Miguel: Sonya Deville is one of the WWE superstars in wrestling. She is one of the female wrestlers. She’s been on the show twice. She was on the show in person and then during COVID, for Autism Awareness Month, she did a live with us. She’s actually been very special to the show. Not only is she in a sport that’s predominately male, but she and the other girls in the locker room just this past year started to make a stand for women and women empowerment, so they started doing matches that only guys did. They started pay-per-view events. They went overseas to Saudi Arabia where women are not really looked at to play sports. They actually were the first time ever allowed to go over there and put on a wrestling show and made history. They’re in a time right now where they’re making woman be in the forefront of the business. Not only that, but she also represents the lesbian and gay community and she is forever trying to do positive things and she’s really been a big impact. Sonya and Illiana have a real special bond. She follows us and texts us all the time to make sure we’re good. She’s just an awesome person. She’s actually from New Jersey originally as well. When the wrestling team is down in local areas, she’s constantly sending us tickets for us to go watch her and everybody else. She got us in touch with Titus O’Neil who is another wrestler we had on the show, so she’s been a really big support system for us. Her and Illiana are very close. She was one of the first handful of celebrity guests we got to be on the show … She believed in us from day one and that was very impactful to us and our viewers.

Illiana: Sonya is great and she is a special person who thinks autism is great. When I see her she has a smile on her face.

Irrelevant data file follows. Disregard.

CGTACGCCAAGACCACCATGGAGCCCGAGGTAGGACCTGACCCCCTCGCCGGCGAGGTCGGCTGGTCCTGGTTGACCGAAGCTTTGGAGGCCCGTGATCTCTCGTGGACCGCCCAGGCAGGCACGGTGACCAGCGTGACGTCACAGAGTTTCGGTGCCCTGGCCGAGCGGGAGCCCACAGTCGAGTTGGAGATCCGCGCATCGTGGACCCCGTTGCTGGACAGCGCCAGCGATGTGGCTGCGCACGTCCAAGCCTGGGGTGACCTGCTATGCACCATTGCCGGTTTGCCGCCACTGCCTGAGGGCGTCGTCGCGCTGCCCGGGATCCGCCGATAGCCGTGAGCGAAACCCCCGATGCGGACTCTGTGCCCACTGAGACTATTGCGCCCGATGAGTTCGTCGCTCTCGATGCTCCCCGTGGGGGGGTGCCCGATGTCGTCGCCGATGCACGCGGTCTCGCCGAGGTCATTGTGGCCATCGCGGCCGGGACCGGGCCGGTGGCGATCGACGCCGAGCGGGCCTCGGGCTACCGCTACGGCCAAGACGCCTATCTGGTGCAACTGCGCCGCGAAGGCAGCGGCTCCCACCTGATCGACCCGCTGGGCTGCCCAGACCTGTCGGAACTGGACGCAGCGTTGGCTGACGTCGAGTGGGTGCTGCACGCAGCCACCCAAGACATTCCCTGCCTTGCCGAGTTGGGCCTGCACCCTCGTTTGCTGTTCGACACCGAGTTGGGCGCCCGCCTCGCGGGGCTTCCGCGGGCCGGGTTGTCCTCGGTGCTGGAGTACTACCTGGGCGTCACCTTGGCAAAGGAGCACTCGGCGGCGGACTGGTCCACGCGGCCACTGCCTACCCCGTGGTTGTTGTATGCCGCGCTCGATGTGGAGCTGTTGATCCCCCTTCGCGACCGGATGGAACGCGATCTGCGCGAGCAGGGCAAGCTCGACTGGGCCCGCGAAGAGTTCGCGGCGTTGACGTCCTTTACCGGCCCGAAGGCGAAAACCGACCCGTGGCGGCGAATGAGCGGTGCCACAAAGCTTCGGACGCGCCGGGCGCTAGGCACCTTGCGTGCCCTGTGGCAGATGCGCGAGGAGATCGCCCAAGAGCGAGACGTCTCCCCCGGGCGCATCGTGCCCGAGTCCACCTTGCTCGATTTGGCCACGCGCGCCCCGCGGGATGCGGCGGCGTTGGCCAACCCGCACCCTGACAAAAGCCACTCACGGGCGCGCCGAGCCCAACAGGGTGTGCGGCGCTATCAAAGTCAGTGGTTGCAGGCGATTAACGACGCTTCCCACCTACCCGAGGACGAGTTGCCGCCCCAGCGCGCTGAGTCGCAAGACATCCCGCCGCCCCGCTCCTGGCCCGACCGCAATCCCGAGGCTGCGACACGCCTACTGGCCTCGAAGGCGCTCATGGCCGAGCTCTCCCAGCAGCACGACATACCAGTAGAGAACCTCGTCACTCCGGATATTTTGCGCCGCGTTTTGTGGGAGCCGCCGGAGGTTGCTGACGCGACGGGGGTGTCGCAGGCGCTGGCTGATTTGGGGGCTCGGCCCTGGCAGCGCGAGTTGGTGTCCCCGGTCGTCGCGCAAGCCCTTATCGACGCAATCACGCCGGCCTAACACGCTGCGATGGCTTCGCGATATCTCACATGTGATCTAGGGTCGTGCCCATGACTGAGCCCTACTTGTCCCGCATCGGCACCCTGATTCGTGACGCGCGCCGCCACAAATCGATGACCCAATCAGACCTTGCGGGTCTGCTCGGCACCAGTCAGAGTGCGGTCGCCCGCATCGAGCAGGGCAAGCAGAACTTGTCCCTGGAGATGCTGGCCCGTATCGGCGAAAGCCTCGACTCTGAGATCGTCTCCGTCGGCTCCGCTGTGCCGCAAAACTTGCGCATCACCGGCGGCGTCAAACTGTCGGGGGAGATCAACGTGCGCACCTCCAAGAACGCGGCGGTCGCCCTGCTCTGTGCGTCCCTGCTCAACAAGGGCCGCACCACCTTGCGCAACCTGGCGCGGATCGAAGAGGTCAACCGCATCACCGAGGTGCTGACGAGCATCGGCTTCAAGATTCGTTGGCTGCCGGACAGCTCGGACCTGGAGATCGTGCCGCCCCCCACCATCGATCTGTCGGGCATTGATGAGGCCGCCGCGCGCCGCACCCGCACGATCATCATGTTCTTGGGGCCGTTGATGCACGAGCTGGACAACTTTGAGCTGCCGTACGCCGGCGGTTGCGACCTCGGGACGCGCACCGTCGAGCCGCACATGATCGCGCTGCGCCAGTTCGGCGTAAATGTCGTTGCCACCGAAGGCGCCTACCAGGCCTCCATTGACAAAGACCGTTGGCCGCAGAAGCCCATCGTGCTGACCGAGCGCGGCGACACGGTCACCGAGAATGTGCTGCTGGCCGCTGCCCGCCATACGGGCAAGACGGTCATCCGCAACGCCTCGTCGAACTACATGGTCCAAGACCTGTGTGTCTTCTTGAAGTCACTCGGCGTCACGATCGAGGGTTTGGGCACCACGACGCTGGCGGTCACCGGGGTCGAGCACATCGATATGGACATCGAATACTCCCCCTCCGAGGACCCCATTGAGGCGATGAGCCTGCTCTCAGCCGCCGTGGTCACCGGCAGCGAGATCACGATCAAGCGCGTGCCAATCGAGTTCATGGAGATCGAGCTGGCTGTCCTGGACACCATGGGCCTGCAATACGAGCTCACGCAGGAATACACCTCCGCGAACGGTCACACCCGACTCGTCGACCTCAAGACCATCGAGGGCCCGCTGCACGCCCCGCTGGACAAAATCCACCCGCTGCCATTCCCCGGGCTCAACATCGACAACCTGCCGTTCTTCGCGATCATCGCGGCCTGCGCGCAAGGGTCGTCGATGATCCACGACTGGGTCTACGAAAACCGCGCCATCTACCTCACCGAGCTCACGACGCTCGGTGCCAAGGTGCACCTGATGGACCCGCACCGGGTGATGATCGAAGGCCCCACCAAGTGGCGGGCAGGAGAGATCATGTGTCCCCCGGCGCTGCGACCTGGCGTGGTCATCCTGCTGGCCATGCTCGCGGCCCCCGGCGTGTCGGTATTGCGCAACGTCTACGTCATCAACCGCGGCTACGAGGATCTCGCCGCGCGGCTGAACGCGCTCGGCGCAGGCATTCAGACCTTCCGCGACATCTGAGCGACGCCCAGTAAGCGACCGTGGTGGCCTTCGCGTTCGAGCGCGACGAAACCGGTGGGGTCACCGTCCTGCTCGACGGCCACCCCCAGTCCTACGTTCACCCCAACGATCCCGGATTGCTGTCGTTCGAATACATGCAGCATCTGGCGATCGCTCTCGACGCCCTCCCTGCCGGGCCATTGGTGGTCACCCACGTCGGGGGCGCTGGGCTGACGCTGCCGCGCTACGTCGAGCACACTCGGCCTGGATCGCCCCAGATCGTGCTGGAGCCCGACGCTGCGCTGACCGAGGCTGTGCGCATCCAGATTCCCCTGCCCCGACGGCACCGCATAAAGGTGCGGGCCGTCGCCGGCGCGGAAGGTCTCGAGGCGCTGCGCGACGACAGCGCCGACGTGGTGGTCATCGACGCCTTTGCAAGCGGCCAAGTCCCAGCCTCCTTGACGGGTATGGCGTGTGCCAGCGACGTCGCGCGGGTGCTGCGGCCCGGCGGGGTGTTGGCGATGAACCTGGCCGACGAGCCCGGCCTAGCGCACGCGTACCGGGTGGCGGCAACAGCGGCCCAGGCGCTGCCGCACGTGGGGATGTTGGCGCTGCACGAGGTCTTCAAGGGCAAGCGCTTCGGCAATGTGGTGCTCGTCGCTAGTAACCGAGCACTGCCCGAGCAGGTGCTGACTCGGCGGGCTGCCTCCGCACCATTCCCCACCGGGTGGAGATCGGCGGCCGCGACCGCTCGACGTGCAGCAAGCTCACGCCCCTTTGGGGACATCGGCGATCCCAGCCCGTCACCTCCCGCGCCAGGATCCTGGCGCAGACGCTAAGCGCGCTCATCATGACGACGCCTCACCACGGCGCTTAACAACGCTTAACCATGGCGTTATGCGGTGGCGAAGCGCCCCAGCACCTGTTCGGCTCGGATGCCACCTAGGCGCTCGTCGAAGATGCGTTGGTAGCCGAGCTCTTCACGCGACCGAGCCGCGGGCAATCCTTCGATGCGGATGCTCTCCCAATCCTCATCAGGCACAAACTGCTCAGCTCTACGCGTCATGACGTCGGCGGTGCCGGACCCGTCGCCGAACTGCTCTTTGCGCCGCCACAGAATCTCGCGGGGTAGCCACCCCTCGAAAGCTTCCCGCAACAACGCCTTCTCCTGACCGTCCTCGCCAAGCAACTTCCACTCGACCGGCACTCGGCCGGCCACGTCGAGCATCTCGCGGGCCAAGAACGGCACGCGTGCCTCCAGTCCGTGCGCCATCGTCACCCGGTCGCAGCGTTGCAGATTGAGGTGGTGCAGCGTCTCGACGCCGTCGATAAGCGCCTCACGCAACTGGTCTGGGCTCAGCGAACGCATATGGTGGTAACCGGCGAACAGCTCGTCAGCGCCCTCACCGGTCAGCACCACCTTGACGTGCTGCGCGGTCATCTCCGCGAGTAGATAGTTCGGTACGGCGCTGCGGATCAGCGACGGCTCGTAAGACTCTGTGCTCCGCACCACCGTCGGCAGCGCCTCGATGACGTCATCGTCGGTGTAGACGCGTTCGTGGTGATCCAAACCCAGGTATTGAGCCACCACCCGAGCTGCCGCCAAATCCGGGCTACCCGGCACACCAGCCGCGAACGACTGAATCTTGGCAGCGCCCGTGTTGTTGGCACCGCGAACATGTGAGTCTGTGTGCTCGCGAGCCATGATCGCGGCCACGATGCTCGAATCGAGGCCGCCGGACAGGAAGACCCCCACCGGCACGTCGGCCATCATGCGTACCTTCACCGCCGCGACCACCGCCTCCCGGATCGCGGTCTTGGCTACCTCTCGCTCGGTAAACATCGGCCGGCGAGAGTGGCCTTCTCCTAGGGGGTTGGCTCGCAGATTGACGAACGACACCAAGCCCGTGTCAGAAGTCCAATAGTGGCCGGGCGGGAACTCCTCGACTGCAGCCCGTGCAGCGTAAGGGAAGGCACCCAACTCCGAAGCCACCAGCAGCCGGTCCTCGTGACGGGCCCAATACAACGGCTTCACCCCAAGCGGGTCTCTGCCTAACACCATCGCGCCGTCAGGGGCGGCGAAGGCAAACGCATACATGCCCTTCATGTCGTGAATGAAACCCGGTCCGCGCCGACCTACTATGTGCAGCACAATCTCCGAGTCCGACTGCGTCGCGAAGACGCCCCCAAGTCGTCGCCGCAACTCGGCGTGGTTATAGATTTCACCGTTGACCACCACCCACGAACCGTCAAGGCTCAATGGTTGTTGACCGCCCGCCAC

Is there anything you want people to know about autism?

Miguel: With autism, there’s different spectrums. Autism is such a wide spectrum. Illiana is on the lower end of the spectrum. But the biggest thing is it’s not a disability. For me, and I like to tell kids all the time, it’s your superhero power. There are some kids out there with autism who could sit there and play a whole entire Beethoven symphony on a piano. It’s just amazing. Any kid, whether they have autism or they a disability, can set their mind to something and just do it. It’s not a disability. It’s something they can work towards and use it and channel it to do what their hearts are set to do.

Illiana: It doesn’t matter if you have autism or any other disability, you’re still a great person and can do anything you want. Autism is a part of who you are and that’s what makes you special. That’s your superpower. Embrace it and be who you want to be.

What do you want people to learn from your story?

Miguel: I think the biggest thing is to be kind, especially now with all this going on in the world. Be kind and be thoughtful and be someone who wants to be positive and make an impact in other people’s lives or just do good. I think that’s the biggest thing — to spread that love and that kindness, and the ability to volunteer and go out and make a change or a difference in your own community or your own backyard or if you want to do it on a bigger level. The biggest thing is we want to be able to not only make an impact, but make an impact where somebody else can make an impact for somebody else, and it just continues to go on and on and get paid forward every single time, and changes the life of somebody to do more good for themselves and the world.

Illiana: What I want people to know is that their dream can come true and to make people smile.

Do you want to make a difference in your community like Miguel and Illiana? Find local volunteer opportunities.